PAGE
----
Twenty-one cavernous malformations were operated on during the period covered in the present study. Twelve of them were supratentorial (5 frontal, 2 in the caudate, 2 temporal, 1 in the rotation of the Cingulate gyrus, 1 in the radiated crown, and 1 parietal); 7 in the brainstem; and 2 cerebellar.

Nine arteriovenous malformations were addressed, seven of which with hybrid treatment—embolization associated with microsurgery. Three were frontal, three occipital, two parietal, and one cerebellar. As for the Spetzler-Martin classification, four were grade III; four were grade II; and one was grade I.[7]

Six cerebral bypasses were made, all extra and intracranial. Of these, five were from the superficial temporal artery to the middle cerebral artery (branches M3 or M4); and one was from a high-flow, external carotid artery to M3, using a radial artery graft.


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Functional Neurosurgery

Although it represented 5.9% (n = 133) of the surgical movement, the mass treatment of movement disorders became one of the great differentials of the institute. The surgical management of Parkinson disease prevailed, accounting for 51.9% of surgical care; trigeminal neuralgia accounted for 24.1%; dystonia, 10.5%; facial spasm, 4.5%; essential tremor, 3.0%; and glossopharyngeal neuralgia, 2.3% and revision of DBS system 3.7%.


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Pediatric Neurosurgery

With only six beds, the pediatric neurosurgical movement was significantly lower. A total of 264 procedures were performed on children and adolescents. We have verified that 122 (46.2%) of these procedures were tumor resections; 41 (15.5%) were procedures for hydrocephalus management; 20 vascular surgeries (9 aneurysms, 4 arteriovenous malformations [AVMs], 2 trunk cavernomas, 2 supratentorial cavernomas, 1 low-flow bypass for Moya-Moya disease,1 dural arteriovenous fistula and 1 Galene malformation); 9 craniosynostosis; 7 tethered spinal cord; 1 Chiari malformation; and 1 encephalocele; among others general procedures.


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Epilepsy Surgery

The surgical treatment of temporal lobe epilepsy accounted for most of the surgeries in this group, with 36.2% of the 58 procedures. Twelve were selective amygdalohippocampectomies, and nine included anterior lobectomy. The vagus nerve stimulator implant corresponded to 20.7% of the total; callosotomies, 12.1%; and hemispherectomies, 5.2%. There was also a deep cerebral electrode implant in one case.


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Discussion

The last decades saw the superconcentration of selected specialties in their own units to provide integral treatment in a single environment or institution as well as to promote excellence in teaching and research, generating national epidemiology. The Instituto Nacional de Cardiologia (National Institute of Cardiology; INC, in the Portuguese acronym), Instituto Nacional do Câncer (National Institute of Cancer; INCA, in the Portuguese acronym) and the INTO, in Rio de Janeiro, as well as the Instituto do Câncer do Estado de São Paulo (Cancer Institute of the State of São Paulo; ICESP, in the Portuguese acronym) and Instituto do Coração (Heart Institute; InCor, in the Portuguese acronym), in São Paulo, promote their specialties through mass assistance, training of specialists and the generation of specific public policies.[8] [9]

The fragmentation of neurosurgical departments in several Brazilian states, both within and outside universities, in a context of restriction of investments within the Unified Health System (SUS, in the Portuguese acronym), contradicts the worldwide tendency to concentrate high-complexity procedures in high-volume centers.[1] [2] [3] [4] [5] [6] [8] [9] There is extensive evidence in the literature that morbidity and mortality are lower when patients are treated at high-volume reference centers by superspecialized physicians.[4] [6] Still, in 2002, Birkmeyer et al[10] showed a significant reduction of operative mortality in complex abdominal and cardiovascular procedures when operated in high-volume versus low-volume institutions in the USA. A decade later, analyzing the results of 3.2 million patients undergoing oncological or cardiovascular surgeries, Finks et al[11] ratified that management in high-volume centers reduces surgical mortality in various pathologies. But these authors also reinforce the need for safe surgery initiatives, constant improvement in quality, outcome measures and constant prognosis (all of which are more easily performed in a specialized unit). In short-term results, morbidity and mortality are consistently lower in trans-sphenoidal surgery for sellar lesions in high-volume hospitals, with lower rates of hospitalization and even a lower cost trend.[4] Similar impacts were revealed in the microsurgical management of trigeminal neuralgia and ventriculoperitoneal shunting in children in centers with a high volume of treatment.[12] [13]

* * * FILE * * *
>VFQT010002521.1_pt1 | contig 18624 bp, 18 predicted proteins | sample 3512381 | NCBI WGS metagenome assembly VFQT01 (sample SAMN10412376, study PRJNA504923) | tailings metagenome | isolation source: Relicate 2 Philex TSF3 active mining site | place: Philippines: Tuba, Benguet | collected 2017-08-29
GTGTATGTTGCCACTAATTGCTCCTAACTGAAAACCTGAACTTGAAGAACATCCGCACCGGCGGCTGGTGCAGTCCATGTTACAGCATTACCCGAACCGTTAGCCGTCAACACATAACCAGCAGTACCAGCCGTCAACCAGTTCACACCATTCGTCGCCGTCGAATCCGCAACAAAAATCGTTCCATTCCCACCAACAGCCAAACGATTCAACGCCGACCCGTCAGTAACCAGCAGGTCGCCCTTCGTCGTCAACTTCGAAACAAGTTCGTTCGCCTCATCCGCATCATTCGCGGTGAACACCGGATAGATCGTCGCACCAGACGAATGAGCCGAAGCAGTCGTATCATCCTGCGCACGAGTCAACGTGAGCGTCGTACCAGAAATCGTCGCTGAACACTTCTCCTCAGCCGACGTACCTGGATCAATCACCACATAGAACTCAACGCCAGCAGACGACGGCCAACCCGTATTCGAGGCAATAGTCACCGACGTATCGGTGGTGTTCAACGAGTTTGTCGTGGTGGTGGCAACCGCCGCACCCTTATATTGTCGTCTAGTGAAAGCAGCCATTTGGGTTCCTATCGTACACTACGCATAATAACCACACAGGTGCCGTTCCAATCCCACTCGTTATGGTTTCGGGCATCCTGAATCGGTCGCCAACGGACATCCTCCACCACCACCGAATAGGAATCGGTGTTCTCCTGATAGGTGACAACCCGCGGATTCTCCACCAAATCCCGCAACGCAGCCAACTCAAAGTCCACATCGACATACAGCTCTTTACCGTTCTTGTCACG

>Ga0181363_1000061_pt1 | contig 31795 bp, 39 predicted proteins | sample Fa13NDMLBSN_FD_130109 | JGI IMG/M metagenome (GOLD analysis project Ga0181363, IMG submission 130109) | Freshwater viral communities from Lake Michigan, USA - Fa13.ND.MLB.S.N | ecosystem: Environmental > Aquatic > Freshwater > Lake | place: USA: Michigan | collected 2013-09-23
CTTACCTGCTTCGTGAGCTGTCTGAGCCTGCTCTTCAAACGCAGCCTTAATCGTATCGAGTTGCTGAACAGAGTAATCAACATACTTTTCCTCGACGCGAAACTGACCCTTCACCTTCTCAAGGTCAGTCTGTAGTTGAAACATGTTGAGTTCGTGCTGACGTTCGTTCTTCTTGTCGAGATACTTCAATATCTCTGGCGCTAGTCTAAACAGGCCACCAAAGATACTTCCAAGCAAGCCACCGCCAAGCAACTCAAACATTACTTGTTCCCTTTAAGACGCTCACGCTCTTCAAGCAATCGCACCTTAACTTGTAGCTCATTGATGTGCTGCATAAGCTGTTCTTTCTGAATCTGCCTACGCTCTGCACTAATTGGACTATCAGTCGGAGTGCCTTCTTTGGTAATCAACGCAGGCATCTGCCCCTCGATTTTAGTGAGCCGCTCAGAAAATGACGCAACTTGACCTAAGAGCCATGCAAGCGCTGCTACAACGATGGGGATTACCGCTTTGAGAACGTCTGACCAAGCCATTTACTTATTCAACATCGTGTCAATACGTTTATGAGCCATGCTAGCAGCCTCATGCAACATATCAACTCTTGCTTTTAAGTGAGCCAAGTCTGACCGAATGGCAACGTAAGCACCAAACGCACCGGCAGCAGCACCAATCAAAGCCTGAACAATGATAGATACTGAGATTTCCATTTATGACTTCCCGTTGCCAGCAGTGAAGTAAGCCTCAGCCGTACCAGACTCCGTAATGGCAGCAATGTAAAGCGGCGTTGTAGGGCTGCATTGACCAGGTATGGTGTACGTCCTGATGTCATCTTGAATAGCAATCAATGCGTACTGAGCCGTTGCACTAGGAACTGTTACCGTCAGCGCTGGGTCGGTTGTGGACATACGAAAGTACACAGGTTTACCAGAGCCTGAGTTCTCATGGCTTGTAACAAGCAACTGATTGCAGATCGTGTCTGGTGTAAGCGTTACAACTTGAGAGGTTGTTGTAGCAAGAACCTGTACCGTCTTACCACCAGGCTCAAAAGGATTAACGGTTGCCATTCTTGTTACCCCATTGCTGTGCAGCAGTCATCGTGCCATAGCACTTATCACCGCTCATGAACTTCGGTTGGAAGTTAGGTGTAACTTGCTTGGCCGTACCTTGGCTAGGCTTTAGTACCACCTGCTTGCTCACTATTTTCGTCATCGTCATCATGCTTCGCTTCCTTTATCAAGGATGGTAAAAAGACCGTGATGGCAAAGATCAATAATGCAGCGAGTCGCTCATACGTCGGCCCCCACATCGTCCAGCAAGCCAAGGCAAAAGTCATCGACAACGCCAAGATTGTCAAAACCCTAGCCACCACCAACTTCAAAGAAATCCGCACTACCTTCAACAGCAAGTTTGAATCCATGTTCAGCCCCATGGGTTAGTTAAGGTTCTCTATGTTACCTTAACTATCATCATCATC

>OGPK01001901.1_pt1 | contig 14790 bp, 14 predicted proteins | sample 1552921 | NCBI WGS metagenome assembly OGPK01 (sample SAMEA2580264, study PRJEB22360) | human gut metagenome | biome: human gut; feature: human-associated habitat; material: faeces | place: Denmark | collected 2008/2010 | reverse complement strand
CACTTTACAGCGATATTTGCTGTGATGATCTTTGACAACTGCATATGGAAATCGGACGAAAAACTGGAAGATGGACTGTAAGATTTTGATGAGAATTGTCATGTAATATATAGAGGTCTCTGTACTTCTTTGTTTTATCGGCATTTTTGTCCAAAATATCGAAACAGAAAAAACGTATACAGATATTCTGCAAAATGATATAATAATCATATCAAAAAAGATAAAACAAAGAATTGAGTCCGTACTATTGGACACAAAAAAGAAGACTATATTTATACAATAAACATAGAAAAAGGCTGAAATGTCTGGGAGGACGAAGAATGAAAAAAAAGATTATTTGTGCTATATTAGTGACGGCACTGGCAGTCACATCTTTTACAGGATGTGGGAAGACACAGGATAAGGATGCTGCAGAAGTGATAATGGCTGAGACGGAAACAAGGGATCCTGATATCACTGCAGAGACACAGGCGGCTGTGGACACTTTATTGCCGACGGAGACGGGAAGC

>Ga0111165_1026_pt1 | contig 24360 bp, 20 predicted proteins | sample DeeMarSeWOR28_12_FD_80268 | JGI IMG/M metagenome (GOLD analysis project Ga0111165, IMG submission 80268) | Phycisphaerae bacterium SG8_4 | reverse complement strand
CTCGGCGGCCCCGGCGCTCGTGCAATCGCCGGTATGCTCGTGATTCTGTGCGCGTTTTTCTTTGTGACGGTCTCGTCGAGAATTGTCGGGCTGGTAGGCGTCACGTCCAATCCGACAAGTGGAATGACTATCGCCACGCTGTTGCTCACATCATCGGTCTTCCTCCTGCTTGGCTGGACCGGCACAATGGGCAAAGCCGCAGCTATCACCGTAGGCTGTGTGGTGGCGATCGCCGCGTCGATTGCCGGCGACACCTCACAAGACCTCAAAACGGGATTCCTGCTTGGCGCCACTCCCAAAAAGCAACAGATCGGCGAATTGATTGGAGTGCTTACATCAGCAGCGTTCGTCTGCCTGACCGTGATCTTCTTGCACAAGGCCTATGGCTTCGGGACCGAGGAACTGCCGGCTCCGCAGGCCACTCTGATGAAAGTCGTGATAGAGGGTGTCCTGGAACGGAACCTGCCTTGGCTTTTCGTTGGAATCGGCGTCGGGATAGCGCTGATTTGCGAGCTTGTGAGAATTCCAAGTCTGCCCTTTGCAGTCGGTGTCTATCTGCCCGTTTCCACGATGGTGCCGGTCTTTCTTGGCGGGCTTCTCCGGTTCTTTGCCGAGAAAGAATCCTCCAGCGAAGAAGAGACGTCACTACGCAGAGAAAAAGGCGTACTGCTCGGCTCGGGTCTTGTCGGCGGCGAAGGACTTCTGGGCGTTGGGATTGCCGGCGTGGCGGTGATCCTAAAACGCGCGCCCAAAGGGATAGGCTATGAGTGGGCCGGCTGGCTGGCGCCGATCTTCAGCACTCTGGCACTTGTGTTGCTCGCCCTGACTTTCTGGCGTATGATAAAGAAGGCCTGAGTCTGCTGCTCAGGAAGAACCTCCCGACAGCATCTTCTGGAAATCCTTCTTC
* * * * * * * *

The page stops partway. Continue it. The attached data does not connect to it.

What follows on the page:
High-volume neurosurgery centers may be located within universities (The department of neurosurgery at the Karolinska Institutet, Sweden, and the neurosurgery service of Universidade de São Paulo [USP, in the Portuguese acronym] Medical School), linked to private institutions but operating in independent buildings (Barrow Neurological Institute, Phoenix, AZ, USA; Burdenko Institute, Moscow, Russia).[14] [15] [16] As an example, the Karolinska Institutet had already performed 3,000 neurosurgeries annually with four surgical rooms, Gamma Knife and hemodynamics, two decades ago.[15] The Barrow Neurological Institute has demonstrated how a high volume produces better results in pathologies once rare in other centers, such as cavernous malformation of the brainstem, encouraging teams from all departments to produce knowledge in genetics, molecular biology and radiology.[17] [18]

The IECPN was conceived in January 2011 as a model of rapid resolution, both for ambulatory neurosurgical patients and for transfers from another center, based on a high volume of approach to cranial neurosurgical pathologies. Inaugurated in June 2013, it was named after Paulo Niemeyer, one of the founders of the Sociedade Brasileira de Neurocirurgia (Brazilian Society of Neurosurgery—1957), who introduced the surgical microscope in the specialty in Brazil, and author of the description of the amygdalohippocampectomy (1958).[19]